top of page
  • Writer's pictureDr. Andy Lawson Ph.D.

TD Ameritrade vs RIA

Updated: Feb 1, 2023

My friend David invests with TD Ameritrade and asked me to explain the differences between my firm, Freshfield, an independent Registered Investment Advisor (RIA) and major financial services providers such as TD Ameritrade, Fidelity, Wells Fargo, JP Morgan.


According to The Investment Advisers Act of 1940, a Registered Investment Advisor (RIA) is:

"A person or firm that, for compensation, engages in the act of providing advice, making recommendations, issuing reports or furnishing analyses on securities, either directly or through publications"

In plain language, an RIA is a business entity that has been approved by the regulator that oversees it (either the SEC or a state securities board) to provide investment advice, including portfolio management.

A major difference between an independent RIA and other firms that provide financial services is that an RIA is bound by a fiduciary duty. This is the highest standard of care under the U.S. legal system and requires the RIA to always put the interest of the client above its own. This is a much more stringent rule than the "suitability" standard which can apply to other financial services providers.

Let's get back to David's question and compare a financial services provider to an independent RIA.

A common structure of a financial services provider is (1) a firm representative, (2) financial products and services such as investments and portfolio management, and (3) custody and brokerage services. Let's take a closer look at these three components. The firm representative interacts with the client, facilitating the provision of financial services by the firm to the client. The firm representative is not an RIA. Neither does the firm representative carry out the portfolio management. Instead, the portfolio management is often carried out centrally from the firm’s headquarters. The firm itself may or may not be an RIA—some firms such as Edward Jones are broker/dealers and hence not RIA’s, while other firms such as UBS, JP Morgan and Vanguard have asset management firms and separate RIA businesses (which may steer clients to the firm’s asset management products and services). Some firms may contract out brokerage and custody services while other firms may have separate brokerage and custody businesses (to which they direct their clients).

One of the implications of this setup is that, depending on how it is organized, the firm may receive commissions for recommending products, receive fees for investment advice, recommend the products and services from its asset management unit and profit from brokerage transactions. Consequently, clients may face multiple sources of costs and may find their total investment costs difficult to measure precisely.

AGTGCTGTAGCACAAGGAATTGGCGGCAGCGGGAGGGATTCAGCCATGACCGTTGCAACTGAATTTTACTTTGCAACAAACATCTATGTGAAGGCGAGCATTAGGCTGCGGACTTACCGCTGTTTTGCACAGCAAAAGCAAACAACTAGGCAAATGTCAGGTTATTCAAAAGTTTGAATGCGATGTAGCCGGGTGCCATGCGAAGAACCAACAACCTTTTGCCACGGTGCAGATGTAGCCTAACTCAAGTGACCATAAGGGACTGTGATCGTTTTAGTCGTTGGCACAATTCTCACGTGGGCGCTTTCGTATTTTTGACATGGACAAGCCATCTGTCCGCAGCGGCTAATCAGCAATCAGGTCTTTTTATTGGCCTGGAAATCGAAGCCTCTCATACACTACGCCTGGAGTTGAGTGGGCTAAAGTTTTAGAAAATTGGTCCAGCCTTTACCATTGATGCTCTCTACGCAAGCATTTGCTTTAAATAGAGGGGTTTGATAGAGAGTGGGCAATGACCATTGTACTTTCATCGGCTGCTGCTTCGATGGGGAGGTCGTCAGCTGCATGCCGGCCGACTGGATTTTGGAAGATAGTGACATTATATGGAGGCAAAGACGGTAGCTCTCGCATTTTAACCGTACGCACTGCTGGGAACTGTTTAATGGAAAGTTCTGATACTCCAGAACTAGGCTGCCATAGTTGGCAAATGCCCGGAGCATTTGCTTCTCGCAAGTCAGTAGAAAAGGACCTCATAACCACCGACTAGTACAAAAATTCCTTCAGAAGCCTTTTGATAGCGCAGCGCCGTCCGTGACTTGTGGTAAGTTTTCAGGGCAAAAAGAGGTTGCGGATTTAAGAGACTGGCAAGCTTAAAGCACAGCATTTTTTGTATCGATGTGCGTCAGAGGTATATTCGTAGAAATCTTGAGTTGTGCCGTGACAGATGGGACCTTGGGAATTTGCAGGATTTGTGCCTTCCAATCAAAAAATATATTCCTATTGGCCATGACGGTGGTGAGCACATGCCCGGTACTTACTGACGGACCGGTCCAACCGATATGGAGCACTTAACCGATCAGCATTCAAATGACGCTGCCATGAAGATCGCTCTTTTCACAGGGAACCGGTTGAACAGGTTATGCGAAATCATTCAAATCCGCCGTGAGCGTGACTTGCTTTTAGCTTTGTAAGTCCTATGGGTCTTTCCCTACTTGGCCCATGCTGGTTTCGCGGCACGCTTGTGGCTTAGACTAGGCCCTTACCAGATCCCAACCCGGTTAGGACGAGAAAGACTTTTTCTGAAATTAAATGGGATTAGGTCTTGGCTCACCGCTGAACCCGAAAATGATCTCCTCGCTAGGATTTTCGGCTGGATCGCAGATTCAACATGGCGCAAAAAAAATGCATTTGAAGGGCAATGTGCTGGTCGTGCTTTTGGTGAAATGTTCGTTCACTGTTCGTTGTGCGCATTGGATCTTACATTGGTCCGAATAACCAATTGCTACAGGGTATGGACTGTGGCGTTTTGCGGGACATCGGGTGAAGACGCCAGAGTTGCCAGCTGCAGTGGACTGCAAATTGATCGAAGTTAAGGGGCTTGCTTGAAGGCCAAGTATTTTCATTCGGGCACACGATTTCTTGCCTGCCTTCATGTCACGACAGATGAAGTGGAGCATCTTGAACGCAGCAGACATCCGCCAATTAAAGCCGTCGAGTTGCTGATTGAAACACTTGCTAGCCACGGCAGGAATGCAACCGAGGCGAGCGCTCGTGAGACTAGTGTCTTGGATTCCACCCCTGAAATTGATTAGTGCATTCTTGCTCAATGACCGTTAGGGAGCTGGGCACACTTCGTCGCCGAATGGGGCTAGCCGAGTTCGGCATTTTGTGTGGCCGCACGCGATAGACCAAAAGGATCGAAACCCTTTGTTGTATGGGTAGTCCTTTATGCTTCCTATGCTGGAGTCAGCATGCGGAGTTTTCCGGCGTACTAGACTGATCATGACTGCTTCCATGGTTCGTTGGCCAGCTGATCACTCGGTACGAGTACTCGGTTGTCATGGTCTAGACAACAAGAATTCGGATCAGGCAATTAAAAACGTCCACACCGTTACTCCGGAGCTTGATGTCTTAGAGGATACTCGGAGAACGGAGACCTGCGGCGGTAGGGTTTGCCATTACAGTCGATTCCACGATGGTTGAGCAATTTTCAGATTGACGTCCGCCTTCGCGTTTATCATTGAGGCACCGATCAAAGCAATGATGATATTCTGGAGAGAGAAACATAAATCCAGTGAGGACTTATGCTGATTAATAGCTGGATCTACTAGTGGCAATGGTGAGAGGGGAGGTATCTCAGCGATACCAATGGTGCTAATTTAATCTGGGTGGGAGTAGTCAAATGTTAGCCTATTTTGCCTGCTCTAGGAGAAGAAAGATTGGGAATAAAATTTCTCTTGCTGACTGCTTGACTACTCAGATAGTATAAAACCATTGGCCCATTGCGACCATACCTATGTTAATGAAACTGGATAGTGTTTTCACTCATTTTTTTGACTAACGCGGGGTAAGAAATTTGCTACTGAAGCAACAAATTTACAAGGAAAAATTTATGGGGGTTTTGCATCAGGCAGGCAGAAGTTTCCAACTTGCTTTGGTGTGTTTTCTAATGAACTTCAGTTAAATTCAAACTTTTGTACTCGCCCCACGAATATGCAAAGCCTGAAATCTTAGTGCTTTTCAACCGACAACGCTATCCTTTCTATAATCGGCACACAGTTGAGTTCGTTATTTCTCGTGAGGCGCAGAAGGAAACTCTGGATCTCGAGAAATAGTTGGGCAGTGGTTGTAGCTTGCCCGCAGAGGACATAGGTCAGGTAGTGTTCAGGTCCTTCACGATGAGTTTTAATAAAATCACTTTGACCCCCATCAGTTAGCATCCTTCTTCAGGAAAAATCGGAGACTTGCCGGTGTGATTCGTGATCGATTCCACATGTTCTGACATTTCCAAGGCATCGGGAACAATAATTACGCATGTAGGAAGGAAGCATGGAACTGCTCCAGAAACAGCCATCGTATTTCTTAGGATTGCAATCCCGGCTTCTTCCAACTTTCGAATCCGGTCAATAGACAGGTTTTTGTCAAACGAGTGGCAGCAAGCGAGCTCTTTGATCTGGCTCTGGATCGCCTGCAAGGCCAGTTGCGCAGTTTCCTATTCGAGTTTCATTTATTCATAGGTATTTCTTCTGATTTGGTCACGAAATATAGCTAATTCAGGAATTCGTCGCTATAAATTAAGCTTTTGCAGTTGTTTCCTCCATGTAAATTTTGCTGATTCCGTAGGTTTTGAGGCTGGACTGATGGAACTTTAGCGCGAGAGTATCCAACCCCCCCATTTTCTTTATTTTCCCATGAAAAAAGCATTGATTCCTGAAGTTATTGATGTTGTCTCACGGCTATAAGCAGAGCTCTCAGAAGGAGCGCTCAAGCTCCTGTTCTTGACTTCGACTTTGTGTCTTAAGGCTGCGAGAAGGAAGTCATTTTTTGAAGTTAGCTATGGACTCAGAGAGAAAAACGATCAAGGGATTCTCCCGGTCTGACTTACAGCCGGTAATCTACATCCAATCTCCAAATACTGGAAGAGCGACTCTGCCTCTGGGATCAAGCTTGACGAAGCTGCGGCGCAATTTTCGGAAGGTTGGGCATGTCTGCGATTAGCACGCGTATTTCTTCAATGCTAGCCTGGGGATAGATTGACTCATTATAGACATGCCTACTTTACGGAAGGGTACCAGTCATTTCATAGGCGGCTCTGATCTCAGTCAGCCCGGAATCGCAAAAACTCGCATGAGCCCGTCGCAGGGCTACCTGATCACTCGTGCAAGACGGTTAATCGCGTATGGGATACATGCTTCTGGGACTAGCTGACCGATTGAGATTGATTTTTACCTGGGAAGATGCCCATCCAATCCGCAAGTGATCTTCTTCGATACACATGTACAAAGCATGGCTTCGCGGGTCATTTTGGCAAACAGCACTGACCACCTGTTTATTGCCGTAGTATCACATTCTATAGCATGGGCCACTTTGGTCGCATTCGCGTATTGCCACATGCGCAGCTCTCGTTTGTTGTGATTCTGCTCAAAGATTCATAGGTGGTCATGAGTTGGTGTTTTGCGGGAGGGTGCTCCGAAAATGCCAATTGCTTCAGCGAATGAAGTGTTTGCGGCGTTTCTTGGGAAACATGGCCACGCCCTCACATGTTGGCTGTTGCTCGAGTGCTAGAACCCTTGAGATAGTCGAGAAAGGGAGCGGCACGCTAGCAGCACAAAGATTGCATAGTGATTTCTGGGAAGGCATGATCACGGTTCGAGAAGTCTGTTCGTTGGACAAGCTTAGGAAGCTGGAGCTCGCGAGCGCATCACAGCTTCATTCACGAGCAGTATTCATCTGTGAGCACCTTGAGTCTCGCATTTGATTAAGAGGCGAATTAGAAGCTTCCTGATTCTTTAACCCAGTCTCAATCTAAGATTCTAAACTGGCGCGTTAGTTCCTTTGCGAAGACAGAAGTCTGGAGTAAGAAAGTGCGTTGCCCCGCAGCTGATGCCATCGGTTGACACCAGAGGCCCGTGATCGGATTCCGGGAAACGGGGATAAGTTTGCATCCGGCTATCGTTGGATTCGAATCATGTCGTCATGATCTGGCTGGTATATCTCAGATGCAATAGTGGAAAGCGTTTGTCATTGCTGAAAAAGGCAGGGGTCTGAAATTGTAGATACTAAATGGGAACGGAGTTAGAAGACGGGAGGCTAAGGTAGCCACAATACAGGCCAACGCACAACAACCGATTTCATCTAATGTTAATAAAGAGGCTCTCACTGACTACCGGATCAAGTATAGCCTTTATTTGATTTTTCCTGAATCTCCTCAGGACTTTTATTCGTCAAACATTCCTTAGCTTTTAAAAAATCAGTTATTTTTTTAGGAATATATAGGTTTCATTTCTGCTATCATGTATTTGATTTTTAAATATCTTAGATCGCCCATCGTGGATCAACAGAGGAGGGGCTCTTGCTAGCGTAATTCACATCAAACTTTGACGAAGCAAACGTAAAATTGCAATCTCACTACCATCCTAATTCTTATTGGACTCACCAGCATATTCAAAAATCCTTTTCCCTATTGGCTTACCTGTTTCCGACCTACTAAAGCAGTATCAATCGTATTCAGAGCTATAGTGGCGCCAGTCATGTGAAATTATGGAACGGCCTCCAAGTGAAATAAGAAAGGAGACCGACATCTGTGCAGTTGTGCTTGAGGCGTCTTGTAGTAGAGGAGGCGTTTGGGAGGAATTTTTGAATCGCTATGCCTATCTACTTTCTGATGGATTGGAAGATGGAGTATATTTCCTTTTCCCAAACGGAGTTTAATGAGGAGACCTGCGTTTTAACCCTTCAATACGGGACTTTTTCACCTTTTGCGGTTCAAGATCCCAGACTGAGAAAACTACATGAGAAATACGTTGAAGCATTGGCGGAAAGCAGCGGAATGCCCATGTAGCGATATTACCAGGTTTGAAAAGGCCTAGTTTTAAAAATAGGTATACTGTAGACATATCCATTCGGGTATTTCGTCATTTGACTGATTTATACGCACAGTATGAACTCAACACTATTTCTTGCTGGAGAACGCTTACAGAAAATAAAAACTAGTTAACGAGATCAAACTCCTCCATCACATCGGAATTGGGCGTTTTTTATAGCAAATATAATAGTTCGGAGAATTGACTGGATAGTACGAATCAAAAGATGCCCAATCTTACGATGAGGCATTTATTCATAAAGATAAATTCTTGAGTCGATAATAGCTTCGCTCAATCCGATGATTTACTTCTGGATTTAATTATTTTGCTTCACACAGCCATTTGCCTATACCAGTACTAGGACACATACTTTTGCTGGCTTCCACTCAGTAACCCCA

I am an independent RIA. And I am a financial economist and the portfolio manager, personally managing each client’s portfolio. I use the brokerage and custody services of Interactive Brokers (IB), a global brokerage and custodian with huge capitalization and minuscule transaction costs.

My only compensation is the management fee I receive from my clients. A management fee for an account depends on the account's value. Hence, the better a client’s portfolio performs, the greater is my compensation. I am, therefore, motivated to build and maintain the optimal portfolio for a client, which includes securing the lowest investment costs.

In summary, on the one hand, large financial firms deliver mass-produced financial products and services to a client via a firm representative. The qualifications of, and standards of care provided by, the firms and their representatives vary—not all firms and their representatives are bound by the fiduciary standard which requires the provider to always act in the best interests of the client. Also, firms use many compensation models, some of which potentially cause a conflict of interest between the firm and the client and may lead to higher costs for the client. On the other hand, I am an RIA, thus legally obligated to provide the highest standard of care to clients, a qualified portfolio manager personally managing each client’s portfolio and have a fee-only compensation model, ensuring that my clients’ interests and my interests are aligned.


Dr. Andy Lawson is the principal of Freshfield Investments, a Registered Investment Advisory firm in Plano, Texas serving clients locally and nationwide. Freshfield provides investment management and financial planning as a fee-only, fiduciary. To book a virtual or in-person complimentary consultation, please visit our Contact page.


I gratefully acknowledge the advice, corrections and suggestions provided by Alexandra Sukhoverko, Bank of Texas, Carol Doughty, David Welch, Citibank, Fiona Zhang and Pamela Peters. Any errors are my own.


Commenting has been turned off.
bottom of page